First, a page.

We went out fishing on the Truckee River on Saturday, September 14th. Beautiful, clear morning – got out onto the water by about 7:00am. The water was unfortunately incredibly low, so it was difficult to find pockets of fishable water. We ended up pulling off just south of the Alpine Meadows turnoff on Highway 89 between the lake and Truckee and found a few reasonably good spots. We used dry flies and caught a few beautiful, but very small – 4-5 inchers – trout. All in all a beautiful morning but not the best time of year to go, particularly during the drought we’re having out here.
Absolutely nothing to report here other than two conversations with the Fish and Game folks.
First conversation was two weeks ago at the launch ramp at Santa Cruz Harbor, it went something like this:
“Hey, has anybody reported any salmon caught at all around here today?”
The young girl (maybe 18) looked at me like I was asking her if she had seen Elvis walking around earlier. Seriously, I knew right away that there was nothing to report at all in terms of fish being caught. She said she hadn’t heard of or seen a single salmon caught out of Santa Cruz harbor in weeks.
Pretty much the same deal for the older Fish and Game guy I asked last Saturday.(He was one carrying a guy).
He told me the fishing was absoultely zero down this way but according to the pre-season speculation from the scientists, the fishing was to pick up come the second half of the season. So maybe that will pan out. Until then, no salmon out of Santa Cruz unfortunately.
What a great way to spend the day yesterday. Fishing for some nice brown trout in the pretty sweet Browns River, Vermont. Just south, like a few hundred feet from the covered bridge, my wife and I purchased some worms, and then headed down to where the fire engines fill up their tanks from the river. There is a big parking area a few hundred yards away since you can park where the big bend in the river is, but the walk is literally three minutes.
I found out about this place from the two super nice Fish and Game officials. We had run into them a few hours earlier and I asked them where the heck to go to catch some trout, and one of the guys told me this was the spot. He said it had been stocked really recently with fish, and there was a great chance of catching something. And, the best part is its literally on highway 128, so you can’t miss it.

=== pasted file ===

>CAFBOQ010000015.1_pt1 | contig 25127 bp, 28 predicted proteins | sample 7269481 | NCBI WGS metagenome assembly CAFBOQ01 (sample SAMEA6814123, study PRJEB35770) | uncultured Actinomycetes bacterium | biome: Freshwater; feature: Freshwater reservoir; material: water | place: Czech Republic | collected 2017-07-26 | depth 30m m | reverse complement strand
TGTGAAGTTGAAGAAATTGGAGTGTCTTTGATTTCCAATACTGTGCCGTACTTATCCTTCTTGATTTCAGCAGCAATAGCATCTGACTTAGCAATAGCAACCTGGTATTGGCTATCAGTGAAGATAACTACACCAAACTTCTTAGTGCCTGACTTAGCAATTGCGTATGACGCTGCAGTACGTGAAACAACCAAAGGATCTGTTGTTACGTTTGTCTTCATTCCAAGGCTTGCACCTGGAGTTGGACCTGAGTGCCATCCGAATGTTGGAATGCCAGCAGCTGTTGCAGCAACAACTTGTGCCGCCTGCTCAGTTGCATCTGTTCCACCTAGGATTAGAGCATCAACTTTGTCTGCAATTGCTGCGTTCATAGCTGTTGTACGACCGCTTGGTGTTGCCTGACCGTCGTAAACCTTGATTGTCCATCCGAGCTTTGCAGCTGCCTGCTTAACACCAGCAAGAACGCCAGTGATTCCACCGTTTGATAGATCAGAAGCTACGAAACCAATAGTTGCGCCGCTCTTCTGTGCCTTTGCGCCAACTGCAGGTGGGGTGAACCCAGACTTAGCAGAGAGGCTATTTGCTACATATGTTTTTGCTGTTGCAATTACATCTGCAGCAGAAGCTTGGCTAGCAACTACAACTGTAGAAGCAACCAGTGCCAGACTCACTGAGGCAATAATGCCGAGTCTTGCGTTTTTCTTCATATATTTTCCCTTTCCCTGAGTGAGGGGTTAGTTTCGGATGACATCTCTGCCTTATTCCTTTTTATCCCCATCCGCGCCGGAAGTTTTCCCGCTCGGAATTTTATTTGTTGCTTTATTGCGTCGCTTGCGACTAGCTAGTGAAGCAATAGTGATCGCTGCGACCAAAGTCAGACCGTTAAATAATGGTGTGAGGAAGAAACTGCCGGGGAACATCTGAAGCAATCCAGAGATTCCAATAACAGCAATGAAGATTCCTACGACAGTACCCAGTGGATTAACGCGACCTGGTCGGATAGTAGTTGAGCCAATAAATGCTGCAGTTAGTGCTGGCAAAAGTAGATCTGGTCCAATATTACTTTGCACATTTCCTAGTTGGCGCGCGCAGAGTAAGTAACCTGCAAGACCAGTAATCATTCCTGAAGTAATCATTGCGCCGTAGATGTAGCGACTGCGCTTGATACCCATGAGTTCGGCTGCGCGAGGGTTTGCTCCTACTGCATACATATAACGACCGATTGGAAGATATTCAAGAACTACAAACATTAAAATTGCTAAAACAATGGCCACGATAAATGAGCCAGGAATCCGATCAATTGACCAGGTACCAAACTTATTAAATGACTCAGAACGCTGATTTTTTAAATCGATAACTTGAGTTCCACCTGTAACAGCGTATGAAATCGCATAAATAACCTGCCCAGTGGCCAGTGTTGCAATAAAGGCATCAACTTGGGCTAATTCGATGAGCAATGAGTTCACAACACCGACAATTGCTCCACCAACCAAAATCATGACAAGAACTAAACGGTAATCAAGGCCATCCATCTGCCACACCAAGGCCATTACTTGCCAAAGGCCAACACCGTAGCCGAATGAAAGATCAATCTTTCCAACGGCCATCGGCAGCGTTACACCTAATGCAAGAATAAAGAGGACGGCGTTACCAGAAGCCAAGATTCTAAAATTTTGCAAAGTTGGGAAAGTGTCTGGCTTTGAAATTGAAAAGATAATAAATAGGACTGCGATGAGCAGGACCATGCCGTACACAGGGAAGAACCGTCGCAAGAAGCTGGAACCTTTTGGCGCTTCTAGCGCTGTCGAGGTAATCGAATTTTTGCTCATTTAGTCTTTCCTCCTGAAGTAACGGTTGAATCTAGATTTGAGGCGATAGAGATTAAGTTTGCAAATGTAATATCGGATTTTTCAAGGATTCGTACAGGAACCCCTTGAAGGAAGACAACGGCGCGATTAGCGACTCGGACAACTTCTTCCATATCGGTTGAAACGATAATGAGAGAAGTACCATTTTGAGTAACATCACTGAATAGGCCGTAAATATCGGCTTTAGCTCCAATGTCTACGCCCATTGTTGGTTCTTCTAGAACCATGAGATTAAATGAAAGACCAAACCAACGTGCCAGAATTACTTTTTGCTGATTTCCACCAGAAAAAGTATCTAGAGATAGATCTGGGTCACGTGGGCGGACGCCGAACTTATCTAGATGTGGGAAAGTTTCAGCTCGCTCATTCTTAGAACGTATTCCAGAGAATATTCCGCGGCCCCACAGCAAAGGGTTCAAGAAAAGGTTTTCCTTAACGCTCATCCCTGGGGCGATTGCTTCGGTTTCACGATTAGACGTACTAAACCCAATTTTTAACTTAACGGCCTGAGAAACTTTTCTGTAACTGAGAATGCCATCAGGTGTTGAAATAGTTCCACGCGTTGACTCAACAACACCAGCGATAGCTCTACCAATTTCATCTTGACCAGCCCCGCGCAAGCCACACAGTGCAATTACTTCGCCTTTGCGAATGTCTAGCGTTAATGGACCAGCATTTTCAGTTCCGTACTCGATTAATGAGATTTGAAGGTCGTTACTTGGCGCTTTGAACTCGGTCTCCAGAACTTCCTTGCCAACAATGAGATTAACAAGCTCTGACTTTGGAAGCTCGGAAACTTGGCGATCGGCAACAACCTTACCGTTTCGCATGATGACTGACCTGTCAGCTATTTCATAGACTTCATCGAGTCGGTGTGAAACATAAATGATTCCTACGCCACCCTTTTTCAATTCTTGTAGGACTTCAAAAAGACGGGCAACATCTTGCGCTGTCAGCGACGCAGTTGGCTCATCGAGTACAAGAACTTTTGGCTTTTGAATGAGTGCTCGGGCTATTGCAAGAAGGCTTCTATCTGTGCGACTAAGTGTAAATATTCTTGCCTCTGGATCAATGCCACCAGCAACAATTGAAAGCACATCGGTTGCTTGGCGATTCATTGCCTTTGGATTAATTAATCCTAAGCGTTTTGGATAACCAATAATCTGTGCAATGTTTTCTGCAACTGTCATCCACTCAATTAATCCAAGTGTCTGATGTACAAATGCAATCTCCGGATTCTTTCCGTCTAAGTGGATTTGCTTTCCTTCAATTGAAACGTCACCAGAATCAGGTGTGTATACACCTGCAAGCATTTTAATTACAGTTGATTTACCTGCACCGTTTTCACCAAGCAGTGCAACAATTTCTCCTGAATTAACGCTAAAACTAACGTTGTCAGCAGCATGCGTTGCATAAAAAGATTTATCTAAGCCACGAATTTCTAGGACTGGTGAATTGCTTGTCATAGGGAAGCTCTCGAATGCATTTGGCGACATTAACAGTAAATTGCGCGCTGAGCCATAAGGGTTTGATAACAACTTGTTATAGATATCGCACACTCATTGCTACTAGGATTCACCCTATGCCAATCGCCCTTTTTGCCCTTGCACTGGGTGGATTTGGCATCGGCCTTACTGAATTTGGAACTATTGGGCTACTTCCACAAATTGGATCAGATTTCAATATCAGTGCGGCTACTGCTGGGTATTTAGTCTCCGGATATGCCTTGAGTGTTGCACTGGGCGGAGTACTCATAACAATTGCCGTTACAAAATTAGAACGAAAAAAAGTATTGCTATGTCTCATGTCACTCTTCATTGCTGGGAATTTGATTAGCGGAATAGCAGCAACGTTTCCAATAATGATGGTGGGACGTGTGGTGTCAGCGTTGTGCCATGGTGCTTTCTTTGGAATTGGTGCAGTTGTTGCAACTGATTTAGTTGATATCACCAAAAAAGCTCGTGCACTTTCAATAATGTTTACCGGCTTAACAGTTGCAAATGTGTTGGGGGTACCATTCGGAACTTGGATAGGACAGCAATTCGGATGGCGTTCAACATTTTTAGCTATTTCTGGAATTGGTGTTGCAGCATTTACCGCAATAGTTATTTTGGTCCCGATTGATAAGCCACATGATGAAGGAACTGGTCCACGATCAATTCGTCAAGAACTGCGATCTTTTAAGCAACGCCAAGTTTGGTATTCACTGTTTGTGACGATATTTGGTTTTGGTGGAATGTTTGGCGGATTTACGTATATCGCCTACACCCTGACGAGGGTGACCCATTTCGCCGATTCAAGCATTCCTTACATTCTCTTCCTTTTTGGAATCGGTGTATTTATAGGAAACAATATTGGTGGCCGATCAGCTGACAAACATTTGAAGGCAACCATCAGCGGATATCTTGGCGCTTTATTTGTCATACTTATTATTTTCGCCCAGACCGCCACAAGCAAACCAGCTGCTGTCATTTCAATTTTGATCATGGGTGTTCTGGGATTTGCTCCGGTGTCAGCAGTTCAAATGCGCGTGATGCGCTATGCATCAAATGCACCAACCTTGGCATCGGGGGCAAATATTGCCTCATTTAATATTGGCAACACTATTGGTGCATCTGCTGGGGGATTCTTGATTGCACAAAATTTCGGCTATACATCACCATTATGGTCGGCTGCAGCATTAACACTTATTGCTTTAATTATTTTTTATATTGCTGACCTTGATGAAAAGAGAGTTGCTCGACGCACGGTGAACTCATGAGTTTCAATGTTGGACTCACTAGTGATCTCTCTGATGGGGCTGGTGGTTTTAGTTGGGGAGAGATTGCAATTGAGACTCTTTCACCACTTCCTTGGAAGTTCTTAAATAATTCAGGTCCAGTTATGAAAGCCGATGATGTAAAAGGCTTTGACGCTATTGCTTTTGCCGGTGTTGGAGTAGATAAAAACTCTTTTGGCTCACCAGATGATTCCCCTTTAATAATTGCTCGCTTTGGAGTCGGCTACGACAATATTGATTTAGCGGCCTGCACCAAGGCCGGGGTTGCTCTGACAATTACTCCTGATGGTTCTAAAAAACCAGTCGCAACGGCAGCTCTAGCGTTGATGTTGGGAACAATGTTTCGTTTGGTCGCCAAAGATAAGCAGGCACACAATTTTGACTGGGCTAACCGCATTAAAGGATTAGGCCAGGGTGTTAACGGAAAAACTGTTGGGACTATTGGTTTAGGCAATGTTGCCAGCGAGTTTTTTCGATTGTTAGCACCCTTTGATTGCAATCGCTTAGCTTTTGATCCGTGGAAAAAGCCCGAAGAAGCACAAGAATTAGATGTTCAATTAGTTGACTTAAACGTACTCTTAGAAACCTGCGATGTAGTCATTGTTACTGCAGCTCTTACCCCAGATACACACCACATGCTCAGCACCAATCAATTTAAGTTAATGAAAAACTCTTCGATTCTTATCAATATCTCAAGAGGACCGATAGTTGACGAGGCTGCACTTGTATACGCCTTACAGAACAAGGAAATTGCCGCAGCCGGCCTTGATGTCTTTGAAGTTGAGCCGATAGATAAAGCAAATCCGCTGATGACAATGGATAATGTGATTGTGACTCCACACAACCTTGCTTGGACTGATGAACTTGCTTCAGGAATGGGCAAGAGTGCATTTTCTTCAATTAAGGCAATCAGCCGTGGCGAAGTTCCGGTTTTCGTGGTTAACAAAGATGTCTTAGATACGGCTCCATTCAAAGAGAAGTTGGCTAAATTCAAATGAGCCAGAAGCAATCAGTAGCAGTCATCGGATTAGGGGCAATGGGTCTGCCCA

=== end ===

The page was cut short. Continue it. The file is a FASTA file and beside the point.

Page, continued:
After about an hour or so, a father and son showed up and stood right next to me. They were pretty nice folks, locals for sure and not too grumpy that an out of towner was fishing on their turf. The dad made it seem that he was going to show me for sure some fish right away, but as it turned out, I caught a fish while they were there and they caught ZERO. So, just saying, no need to try to big shot anyone, its just fishing after all.
As for Vermont in general, what can I say. There is an endless supply of rivers and fish to be caught. Tomorrow we will be heading east to the more remote parts of the state and probably going to find some more trout.
Day 2 – Salmon Season
Fishing for just about everyone on the first day of the salmon season was not nearly as good as the expectations. Depending on where you were caught fishing had quite a bit to do with your luck, but for the most part, the majority of the anglers who fished off Santa Cruz, CA came back into the docs in the early afternoon without a single fish. It was a shame in some ways, but the good news was the weather was pretty darn good for everyone. There was plenty of sunshine, and the wind and the waves were not too out control.
To give a better idea of the sea conditions, for most of the boats who left before six o’clock Saturday morning, the stampede to the fishing grounds out near the Soquel Hole were just about flat. Maybe not like a lake, but the ocean was very calm and was a great way to cruise over the ten mile run at the start of the season. Later in the morning, the winds started to pick up a bit, and the currents started to play a part in the fishing, but overall weather was not a factor on day one.
Most fishermen were trolling around, pulling both hoochies, spin baits, and dragging dodgers and flashers as would be expected for an opening day of salmon fishing. It was estimated that over 250 sport fishing boats left the Santa Cruz, CA harbor on Saturday in search of the salmon, and less than 85 salmon were reported to be caught come late evening. There were some reports on undersized fish being released, however its very hard to verify those numbers.
As the fleet was fishing the area known as “The Hole”, much of the water is deeper than 250 feet, and there again were varying reports of the depths where fish were taken. Some fish were said to be caught below the 150 foot mark, and some others were reporting fish quite a bit higher. One thing that was for sure were the complaints of very large schools of jellyfish in the area. The jellyfish are not usually a major problem, but they can definitely turn your baits into a cluster mess of jelly and the jellyfish can also get all tangled up in your down-rigger gear. Just one of those nuisances of salmon fishing, but not the end of the world.
As for how we did, well, I’m sorry to say that we did not even get a single bite this opening day. We did our usual mooching, which was droppin down to 100-200 feet some sardines that were threaded up with a nice hook on the end. Depending on the time of day, we were using between 2-4 ounces to get everything down as the currents were changing rapidly, but that method produced no luck for us. Many boats were passing us all day long with their trolling gear, but we did not even see a single net get dipped into the water. So, quite strange to say the least. Not what was expected, but maybe it was just us, and others had some much better luck farther up or farther down the coast.
Good weather was a great treat, and we’ll all be trying for some salmon again real soon.